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“Man

“What’s that annoying sound in my ears?” “How can I make that noise go away?”

You might be suffering from tinnitus, a common hearing affliction that manifests noises in your ears that nobody else can hear, if you find yourself making these types of remarks. You’re not by yourself. Millions of people have this condition.

Most describe it as ringing in the ears, but it can also sound like a dial tone, pulsing noise, buzzing, or whistling.

Depending on the intensity, ringing in the ears might seem harmless. But there are definitely times when you shouldn’t ignore it. Tinnitus symptoms can frequently be a sign of something more significant going on in your body.

You should take the following 6 symptoms seriously.

1. Your Quality of Life is Being Affected by The Ringing in Your Ears

Some research indicates that 26% of tinnitus sufferers experience that ringing on an almost constant basis.

Depression, anxiety, insomnia, and relationship troubles are all possible outcomes of this ever present ringing.

Something as simple as listening to your daughter share a recipe on the phone becomes a struggle between her voice and the noise that overshadows it. The constant ringing has stressed you out to the point where you snap at a member of the family who simply asks you a question.

A vicious cycle can be the outcome of this constant ringing. As your stress level rises, the ringing gets louder. And you get more stressed the louder the noise is and on and on.

If tinnitus is contributing to these kinds of life challenges, it’s time to deal with it. It’s real, and it affects your quality of life. The noise can be decreased or eliminated with obtainable treatment options.

2. The Noise in Your Ears Begins After You Switch Medications

Doctors might try various different medications to manage the same ailment whether you have chronic pain or cancer. You may ask for a different option if you start to experience severe side effects. If your tinnitus began or got significantly worse after you started a new medication, look at that list of side effects and talk to your doctor.

Some common medications might cause tinnitus. These include some forms of:

  • Loop Diuretics
  • Antibiotics
  • Over-the-counter painkillers (Tylenol, Aleve, Advil, and even aspirin) when taken several times a day for an extended period of time.
  • Chemo
  • Opioids (Pain Killers)

3. It Comes With Blurred Vision, Headache, or Seizures

This normally means that your tinnitus symptoms are being triggered by high blood pressure. The blood flow in your inner ear is restricted when you have hypertension. Your overall health is also in danger with high blood pressure. Over time, it could cause or worsen age-related hearing loss.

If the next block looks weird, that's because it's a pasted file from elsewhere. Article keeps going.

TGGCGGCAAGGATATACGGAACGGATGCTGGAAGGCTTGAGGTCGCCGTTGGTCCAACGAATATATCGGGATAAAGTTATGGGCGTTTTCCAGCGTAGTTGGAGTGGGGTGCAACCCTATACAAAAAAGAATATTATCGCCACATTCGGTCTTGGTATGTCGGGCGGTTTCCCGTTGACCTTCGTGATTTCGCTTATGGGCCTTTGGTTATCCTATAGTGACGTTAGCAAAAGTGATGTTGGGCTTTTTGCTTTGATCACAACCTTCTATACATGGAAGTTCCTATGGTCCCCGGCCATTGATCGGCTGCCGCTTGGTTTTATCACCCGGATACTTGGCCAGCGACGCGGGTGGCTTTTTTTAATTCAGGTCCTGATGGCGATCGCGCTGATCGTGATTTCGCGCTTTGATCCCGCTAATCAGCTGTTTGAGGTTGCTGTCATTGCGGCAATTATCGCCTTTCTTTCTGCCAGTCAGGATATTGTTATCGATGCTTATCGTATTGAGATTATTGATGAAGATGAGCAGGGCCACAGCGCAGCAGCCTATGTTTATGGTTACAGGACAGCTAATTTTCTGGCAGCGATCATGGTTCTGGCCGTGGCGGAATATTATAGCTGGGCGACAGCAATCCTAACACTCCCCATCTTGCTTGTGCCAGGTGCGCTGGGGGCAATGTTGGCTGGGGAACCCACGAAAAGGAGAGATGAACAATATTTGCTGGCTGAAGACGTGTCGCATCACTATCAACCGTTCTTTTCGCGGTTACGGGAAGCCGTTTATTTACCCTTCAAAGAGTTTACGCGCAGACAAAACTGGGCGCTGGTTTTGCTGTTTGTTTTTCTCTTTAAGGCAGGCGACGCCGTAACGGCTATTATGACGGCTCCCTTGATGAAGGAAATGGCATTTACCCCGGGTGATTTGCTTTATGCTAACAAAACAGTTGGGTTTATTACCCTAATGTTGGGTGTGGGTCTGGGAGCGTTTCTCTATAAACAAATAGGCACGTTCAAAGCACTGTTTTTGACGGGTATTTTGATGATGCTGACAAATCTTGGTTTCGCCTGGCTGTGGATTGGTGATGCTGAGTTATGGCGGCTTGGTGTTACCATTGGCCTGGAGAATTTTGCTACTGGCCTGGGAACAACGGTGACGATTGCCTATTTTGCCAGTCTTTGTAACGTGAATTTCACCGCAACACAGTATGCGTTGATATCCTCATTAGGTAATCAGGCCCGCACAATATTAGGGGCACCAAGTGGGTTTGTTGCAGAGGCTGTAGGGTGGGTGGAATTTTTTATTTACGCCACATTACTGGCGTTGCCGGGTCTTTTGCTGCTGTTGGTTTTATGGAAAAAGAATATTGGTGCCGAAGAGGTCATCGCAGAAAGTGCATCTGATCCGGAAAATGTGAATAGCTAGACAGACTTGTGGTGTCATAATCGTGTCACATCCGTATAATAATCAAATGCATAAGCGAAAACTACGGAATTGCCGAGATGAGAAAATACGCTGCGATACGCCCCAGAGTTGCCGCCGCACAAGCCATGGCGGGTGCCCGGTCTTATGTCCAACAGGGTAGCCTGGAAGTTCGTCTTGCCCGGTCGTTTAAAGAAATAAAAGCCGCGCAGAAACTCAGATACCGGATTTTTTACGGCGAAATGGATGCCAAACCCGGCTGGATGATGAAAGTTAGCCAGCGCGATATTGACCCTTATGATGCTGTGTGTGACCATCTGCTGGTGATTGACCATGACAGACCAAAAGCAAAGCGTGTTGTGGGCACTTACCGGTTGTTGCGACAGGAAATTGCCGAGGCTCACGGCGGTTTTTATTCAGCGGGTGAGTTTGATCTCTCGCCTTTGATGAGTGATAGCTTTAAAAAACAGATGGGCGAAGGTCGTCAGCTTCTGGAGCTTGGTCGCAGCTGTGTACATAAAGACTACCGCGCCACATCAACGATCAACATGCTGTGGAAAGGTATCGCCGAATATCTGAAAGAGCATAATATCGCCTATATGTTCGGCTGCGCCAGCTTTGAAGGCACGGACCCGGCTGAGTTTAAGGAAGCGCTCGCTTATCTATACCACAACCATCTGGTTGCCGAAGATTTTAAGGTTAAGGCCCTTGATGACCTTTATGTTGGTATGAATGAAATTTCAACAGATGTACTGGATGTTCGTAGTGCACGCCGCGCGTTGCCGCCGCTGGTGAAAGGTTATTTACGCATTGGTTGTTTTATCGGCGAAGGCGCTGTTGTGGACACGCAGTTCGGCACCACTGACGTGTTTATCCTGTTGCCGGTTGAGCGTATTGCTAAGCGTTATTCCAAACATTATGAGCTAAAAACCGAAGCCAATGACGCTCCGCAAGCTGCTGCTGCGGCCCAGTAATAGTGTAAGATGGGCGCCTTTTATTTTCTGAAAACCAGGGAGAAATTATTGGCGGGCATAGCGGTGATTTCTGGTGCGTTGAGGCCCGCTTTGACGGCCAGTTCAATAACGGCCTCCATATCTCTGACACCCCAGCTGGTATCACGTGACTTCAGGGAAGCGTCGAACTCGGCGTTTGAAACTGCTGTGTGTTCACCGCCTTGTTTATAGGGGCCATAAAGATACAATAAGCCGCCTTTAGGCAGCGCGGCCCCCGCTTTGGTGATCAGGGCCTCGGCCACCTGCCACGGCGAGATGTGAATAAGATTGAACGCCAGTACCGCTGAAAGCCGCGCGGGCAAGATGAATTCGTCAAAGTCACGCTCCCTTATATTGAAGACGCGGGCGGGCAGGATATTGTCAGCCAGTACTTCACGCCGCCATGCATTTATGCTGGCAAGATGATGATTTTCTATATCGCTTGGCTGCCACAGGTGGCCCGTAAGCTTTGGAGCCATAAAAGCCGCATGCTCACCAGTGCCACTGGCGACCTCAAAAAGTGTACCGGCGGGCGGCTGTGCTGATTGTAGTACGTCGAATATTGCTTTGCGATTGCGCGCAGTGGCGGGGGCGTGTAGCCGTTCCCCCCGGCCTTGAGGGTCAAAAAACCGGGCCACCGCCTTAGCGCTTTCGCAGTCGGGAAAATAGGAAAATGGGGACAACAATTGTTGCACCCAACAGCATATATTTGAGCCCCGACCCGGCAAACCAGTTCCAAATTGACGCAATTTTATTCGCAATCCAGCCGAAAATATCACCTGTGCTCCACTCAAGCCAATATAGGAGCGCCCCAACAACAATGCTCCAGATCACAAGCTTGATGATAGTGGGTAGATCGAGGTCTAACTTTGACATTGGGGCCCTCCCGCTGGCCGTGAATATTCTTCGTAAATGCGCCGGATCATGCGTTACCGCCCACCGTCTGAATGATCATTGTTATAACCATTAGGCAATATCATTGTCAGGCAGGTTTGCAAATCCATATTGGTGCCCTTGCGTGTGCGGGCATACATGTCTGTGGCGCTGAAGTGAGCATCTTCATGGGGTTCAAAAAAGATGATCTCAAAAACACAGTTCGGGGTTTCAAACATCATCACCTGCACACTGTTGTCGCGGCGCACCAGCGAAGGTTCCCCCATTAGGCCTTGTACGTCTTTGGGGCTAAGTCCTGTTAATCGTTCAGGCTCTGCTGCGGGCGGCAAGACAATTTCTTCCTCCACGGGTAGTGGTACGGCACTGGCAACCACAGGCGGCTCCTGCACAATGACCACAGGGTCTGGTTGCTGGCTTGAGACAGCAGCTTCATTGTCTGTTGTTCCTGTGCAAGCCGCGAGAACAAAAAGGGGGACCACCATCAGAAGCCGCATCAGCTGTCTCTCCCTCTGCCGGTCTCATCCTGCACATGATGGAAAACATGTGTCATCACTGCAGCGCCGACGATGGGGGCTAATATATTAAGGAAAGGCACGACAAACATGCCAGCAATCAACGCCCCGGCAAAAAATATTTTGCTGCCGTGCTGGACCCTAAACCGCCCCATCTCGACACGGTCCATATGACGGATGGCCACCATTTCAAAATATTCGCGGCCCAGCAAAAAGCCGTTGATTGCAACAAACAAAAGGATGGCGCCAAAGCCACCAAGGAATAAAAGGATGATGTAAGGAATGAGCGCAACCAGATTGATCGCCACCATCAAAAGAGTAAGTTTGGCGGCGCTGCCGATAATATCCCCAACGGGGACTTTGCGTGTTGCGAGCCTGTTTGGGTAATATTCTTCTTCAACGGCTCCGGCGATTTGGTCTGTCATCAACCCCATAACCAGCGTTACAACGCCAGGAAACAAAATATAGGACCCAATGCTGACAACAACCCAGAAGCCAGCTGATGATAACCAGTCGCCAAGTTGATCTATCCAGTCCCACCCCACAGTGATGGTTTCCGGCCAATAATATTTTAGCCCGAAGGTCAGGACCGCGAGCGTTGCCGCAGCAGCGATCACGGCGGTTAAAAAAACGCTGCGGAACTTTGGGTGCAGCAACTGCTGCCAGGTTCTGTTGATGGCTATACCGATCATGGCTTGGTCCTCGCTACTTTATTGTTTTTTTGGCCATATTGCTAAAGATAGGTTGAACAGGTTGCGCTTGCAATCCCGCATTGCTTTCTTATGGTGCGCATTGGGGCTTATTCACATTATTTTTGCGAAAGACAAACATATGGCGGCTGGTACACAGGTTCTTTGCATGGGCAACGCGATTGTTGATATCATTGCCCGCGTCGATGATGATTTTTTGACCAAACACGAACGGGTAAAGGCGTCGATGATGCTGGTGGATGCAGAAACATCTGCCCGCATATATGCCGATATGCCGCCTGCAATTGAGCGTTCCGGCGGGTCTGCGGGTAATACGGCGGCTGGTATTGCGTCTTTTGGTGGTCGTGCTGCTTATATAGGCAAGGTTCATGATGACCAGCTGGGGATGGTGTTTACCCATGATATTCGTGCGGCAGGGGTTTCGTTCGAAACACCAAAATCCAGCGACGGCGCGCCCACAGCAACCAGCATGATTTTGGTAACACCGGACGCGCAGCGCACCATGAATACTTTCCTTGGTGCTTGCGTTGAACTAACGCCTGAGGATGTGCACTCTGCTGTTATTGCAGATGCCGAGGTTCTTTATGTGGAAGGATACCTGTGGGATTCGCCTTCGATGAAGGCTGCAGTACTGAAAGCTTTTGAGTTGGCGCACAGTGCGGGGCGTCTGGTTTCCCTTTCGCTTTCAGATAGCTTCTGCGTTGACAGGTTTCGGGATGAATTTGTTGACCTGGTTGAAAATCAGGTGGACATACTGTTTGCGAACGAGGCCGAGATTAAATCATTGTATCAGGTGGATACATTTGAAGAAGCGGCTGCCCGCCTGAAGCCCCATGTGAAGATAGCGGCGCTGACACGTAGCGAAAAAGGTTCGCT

4. You Only Hear it After You Leave a Gym, Concert, or Work

If you only hear the tinnitus when you leave a noisy place like a concert, aerobics class, factory, or bar, then the place you just left had unsafe levels of noise. It becomes increasingly likely that these noises will become permanent the more often you disregard them and neglect using ear protection. And hearing loss will usually accompany it.

If you’re going to be exposed to loud noise, use the following to safeguard your hearing:

  • Wearing earplugs
  • At least once every hour, step outside or into the restroom to give your ears a break
  • Standing a little further away from loud speakers

Adhere to the rules pertaining to earplugs and earmuffs if you work in a loud setting. They’re made to protect you, but they only work if you use protective gear correctly.

5. You Also Have Facial Paralysis

We hope you wouldn’t ignore facial paralysis regardless of whether you have ringing in your ears. But when you have paralysis, nausea, headaches, and you also have tinnitus, it’s possible that you may have an acoustic neuroma (a slow growing benign brain tumor).

6. Fluctuating Hearing Loss is Accompanying Tinnitus

Do you have hearing loss that seems to get worse, then get better, then worse again? Do you feel dizzy off and on? If these symptoms are occurring along with tinnitus, you might need to get screened for Menier’s disease. This leads to a fluid imbalance in your ears. Your risk of falling due to lack of balance will worsen if this condition is left untreated.

Hearing loss is often signaled by tinnitus. So if you’re experiencing it, you should get your hearing examined more frequently. Contact us to set up an appointment.

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The site information is for educational and informational purposes only and does not constitute medical advice. To receive personalized advice or treatment, schedule an appointment.
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